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Another Day in Socialist Paradise


The Morlocks are cracking the whips on the Eloi in Venezuela.

(Robert Tracinski @ The Federalist) writes a new chapter to the H.G. Wells novel “The Time Machine” with a stop in Soviet Russia, but informs the reader it is not a time trip to the past, but the actual present that is mirroring the past…

The fantasy of a benevolent, “progressive” socialism—which, as we saw among the Bernie Sanders supporters at last week’s Democratic convention, still attracts a large fan base—always involves the promise of a neo-aristocratic life of leisure.

Karl Marx projected that, when “society regulates the general production,” the worker would escape the tyranny of being stuck in the same 9-to-5 job, day in and day out, and could instead “do one thing today and another tomorrow, to hunt in the morning, to fish in the afternoon, rear cattle in the evening, criticize [art] after dinner, just as I have in mind.” More recently, advocates of a “basic income” have been touting the creativity unleashed by people freed from the necessity of making a living. It’s the “job-locked poets” trope: that the welfare state will give people the security “be creative and be a musician or whatever,” as Nancy Pelosi famously put it.


If you look at the actual record of socialism in reality, instead of this kind of imagined future utopia, you get a very different picture.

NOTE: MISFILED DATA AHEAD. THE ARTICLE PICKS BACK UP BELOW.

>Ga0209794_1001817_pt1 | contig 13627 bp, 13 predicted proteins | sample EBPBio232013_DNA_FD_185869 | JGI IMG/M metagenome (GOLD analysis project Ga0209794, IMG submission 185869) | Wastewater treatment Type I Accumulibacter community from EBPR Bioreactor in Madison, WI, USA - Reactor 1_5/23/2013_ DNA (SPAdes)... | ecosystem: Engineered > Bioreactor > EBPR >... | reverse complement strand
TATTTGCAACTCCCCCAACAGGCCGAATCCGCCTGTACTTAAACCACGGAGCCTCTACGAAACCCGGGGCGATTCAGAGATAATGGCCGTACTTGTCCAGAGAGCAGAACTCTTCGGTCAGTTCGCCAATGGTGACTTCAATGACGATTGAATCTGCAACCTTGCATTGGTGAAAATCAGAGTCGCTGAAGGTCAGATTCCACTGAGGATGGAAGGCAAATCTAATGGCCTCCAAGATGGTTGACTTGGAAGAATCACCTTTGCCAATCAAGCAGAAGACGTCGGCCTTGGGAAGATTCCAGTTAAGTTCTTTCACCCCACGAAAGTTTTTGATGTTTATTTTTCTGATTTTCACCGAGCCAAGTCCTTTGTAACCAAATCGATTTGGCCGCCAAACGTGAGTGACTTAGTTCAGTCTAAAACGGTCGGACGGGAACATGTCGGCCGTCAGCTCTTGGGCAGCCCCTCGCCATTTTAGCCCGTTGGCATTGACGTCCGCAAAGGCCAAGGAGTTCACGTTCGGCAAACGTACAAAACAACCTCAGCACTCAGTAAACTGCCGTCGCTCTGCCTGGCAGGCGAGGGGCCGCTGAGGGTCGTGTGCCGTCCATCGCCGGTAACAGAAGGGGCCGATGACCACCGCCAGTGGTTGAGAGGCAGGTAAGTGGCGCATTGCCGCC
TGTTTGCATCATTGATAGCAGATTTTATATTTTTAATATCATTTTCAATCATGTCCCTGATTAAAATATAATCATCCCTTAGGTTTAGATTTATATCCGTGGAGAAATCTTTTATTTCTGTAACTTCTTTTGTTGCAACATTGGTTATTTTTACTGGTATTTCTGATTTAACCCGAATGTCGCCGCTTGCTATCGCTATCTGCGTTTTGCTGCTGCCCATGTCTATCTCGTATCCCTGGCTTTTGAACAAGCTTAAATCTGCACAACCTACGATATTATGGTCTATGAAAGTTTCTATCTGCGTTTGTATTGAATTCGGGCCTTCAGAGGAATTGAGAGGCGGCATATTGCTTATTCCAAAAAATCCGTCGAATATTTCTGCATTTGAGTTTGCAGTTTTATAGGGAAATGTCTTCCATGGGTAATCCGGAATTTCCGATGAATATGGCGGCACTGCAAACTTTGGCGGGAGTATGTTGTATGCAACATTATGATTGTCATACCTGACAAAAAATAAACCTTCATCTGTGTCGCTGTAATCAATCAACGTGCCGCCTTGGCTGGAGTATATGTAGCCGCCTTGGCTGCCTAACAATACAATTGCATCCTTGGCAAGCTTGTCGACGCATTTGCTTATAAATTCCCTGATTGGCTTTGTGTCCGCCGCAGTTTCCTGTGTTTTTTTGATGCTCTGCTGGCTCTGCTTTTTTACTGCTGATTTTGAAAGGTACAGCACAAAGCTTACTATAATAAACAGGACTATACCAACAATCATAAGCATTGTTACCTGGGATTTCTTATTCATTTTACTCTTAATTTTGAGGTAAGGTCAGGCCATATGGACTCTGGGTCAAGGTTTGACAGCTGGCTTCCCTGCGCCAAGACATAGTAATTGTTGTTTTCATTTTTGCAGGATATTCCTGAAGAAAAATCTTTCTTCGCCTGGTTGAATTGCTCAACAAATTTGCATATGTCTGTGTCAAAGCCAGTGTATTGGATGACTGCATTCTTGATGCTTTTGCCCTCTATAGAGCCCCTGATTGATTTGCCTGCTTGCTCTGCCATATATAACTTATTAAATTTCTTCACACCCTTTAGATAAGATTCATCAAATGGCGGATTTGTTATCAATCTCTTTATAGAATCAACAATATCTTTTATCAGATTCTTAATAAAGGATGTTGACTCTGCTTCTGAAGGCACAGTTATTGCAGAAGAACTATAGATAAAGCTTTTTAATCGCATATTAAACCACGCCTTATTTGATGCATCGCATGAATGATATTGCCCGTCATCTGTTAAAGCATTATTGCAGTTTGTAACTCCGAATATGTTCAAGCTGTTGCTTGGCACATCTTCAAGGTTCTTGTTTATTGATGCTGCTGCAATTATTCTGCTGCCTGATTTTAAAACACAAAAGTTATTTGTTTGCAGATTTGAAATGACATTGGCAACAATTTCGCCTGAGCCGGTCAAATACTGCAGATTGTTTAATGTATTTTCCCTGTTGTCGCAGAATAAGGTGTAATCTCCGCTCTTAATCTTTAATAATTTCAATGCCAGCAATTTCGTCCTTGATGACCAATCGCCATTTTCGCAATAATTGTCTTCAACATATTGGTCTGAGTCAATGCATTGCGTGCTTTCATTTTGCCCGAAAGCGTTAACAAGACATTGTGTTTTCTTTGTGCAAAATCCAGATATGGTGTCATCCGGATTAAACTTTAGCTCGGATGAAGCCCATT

Venezuela, for example, is marching into the socialist future by marching into the socialist past. The latest news is that the entire population of the country is now subject to being drafted as agricultural laborers.


This was announced in Venezuela more than a week ago, but the first reports showed up in English in the American press just a few days ago, and it is still being ignored by many mainstream outlets. It would have been a shame, after all, to upset all those dead-end Bernie supporters at the Democratic convention with disquieting news from utopia.

Anyone who knows much about the history of the twentieth century (which is to say, appallingly few of us) will experience a little shock of recognition from that report. This is precisely what the Soviets used to do, dragooning white-collar professionals—engineers, lawyers, playwrights, college professors—to trudge out to the fields at harvest time every year in a flailing attempt to squeeze production out of a disastrous system of “collectivized” agriculture.

I doubt it ever made much difference, and I’ve always suspected its real purpose was not to aid in the harvest but to remind the rank-and-file of the Soviet intelligentsia how easily the state could ship them off to do forced manual labor.

This is what used to be known as “universal labor conscription,” which was imposed by the Soviets in 1918, in which “all those capable of working, regardless of their regular jobs, were subject to being called upon to carry out various labor tasks”—a system pretty much identical to the Medieval institution of serfdom. The measure under which this system was imposed was called the “Declaration of the Rights of the Toiling Masses and Exploited People.” George Orwell never had to make anything up.

Now we’re seeing this again in Venezuela…


Mind you, this is roughly 7 years after the country’s farms had been “nationalized” … taken over by the Venezuelan government. Everything the government, under Hugo Chavez and Nicolás Maduro, has “nationalized” and taken over and run has lead to the complete disintegration of that country … and it is on the cracking crumbling cliff of total collapse. And once the food supplies began dwindling away the government then began “nationalizing” food distribution (just as the old USSR had), and taking over the stores.






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